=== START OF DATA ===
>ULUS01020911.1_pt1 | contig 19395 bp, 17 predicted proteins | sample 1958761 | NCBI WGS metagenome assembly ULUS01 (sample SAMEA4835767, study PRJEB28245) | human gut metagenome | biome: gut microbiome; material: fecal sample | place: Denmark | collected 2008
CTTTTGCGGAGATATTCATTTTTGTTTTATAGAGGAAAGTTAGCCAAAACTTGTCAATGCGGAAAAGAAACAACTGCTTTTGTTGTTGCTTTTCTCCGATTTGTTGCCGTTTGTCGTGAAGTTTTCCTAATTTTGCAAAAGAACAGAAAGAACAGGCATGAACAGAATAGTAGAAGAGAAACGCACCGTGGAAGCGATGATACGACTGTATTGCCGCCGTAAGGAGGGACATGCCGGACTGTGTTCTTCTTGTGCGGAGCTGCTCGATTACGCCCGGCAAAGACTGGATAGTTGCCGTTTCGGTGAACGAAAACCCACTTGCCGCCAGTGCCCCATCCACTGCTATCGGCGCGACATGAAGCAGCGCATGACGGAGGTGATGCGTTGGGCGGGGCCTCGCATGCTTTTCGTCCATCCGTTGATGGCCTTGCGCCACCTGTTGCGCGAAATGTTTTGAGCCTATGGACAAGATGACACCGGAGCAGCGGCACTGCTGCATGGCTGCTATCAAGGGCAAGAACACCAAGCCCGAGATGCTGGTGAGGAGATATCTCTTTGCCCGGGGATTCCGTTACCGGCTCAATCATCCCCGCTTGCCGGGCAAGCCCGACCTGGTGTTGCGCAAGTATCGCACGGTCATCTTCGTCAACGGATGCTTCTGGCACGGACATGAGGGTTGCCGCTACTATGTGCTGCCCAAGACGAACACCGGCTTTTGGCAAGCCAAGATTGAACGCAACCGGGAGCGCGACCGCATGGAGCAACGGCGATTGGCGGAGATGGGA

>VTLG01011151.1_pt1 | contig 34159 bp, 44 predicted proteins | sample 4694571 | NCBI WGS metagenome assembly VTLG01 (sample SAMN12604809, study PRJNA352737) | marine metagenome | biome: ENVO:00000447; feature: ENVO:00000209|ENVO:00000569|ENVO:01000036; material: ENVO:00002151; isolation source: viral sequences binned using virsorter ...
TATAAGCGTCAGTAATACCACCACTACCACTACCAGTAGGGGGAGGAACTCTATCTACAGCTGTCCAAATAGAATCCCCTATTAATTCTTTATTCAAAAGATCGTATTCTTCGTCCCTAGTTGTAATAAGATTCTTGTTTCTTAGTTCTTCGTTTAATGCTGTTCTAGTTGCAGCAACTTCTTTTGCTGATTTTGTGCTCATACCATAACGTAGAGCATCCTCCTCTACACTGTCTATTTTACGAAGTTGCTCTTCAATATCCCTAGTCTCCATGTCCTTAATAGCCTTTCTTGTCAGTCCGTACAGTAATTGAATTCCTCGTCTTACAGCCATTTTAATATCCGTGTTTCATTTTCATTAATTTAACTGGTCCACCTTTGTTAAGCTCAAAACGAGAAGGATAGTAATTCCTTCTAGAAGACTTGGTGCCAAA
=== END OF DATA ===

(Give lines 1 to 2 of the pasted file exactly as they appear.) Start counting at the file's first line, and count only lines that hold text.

>ULUS01020911.1_pt1 | contig 19395 bp, 17 predicted proteins | sample 1958761 | NCBI WGS metagenome assembly ULUS01 (sample SAMEA4835767, study PRJEB28245) | human gut metagenome | biome: gut microbiome; material: fecal sample | place: Denmark | collected 2008
CTTTTGCGGAGATATTCATTTTTGTTTTATAGAGGAAAGTTAGCCAAAACTTGTCAATGCGGAAAAGAAACAACTGCTTTTGTTGTTGCTTTTCTCCGATTTGTTGCCGTTTGTCGTGAAGTTTTCCTAATTTTGCAAAAGAACAGAAAGAACAGGCATGAACAGAATAGTAGAAGAGAAACGCACCGTGGAAGCGATGATACGACTGTATTGCCGCCGTAAGGAGGGACATGCCGGACTGTGTTCTTCTTGTGCGGAGCTGCTCGATTACGCCCGGCAAAGACTGGATAGTTGCCGTTTCGGTGAACGAAAACCCACTTGCCGCCAGTGCCCCATCCACTGCTATCGGCGCGACATGAAGCAGCGCATGACGGAGGTGATGCGTTGGGCGGGGCCTCGCATGCTTTTCGTCCATCCGTTGATGGCCTTGCGCCACCTGTTGCGCGAAATGTTTTGAGCCTATGGACAAGATGACACCGGAGCAGCGGCACTGCTGCATGGCTGCTATCAAGGGCAAGAACACCAAGCCCGAGATGCTGGTGAGGAGATATCTCTTTGCCCGGGGATTCCGTTACCGGCTCAATCATCCCCGCTTGCCGGGCAAGCCCGACCTGGTGTTGCGCAAGTATCGCACGGTCATCTTCGTCAACGGATGCTTCTGGCACGGACATGAGGGTTGCCGCTACTATGTGCTGCCCAAGACGAACACCGGCTTTTGGCAAGCCAAGATTGAACGCAACCGGGAGCGCGACCGCATGGAGCAACGGCGATTGGCGGAGATGGGA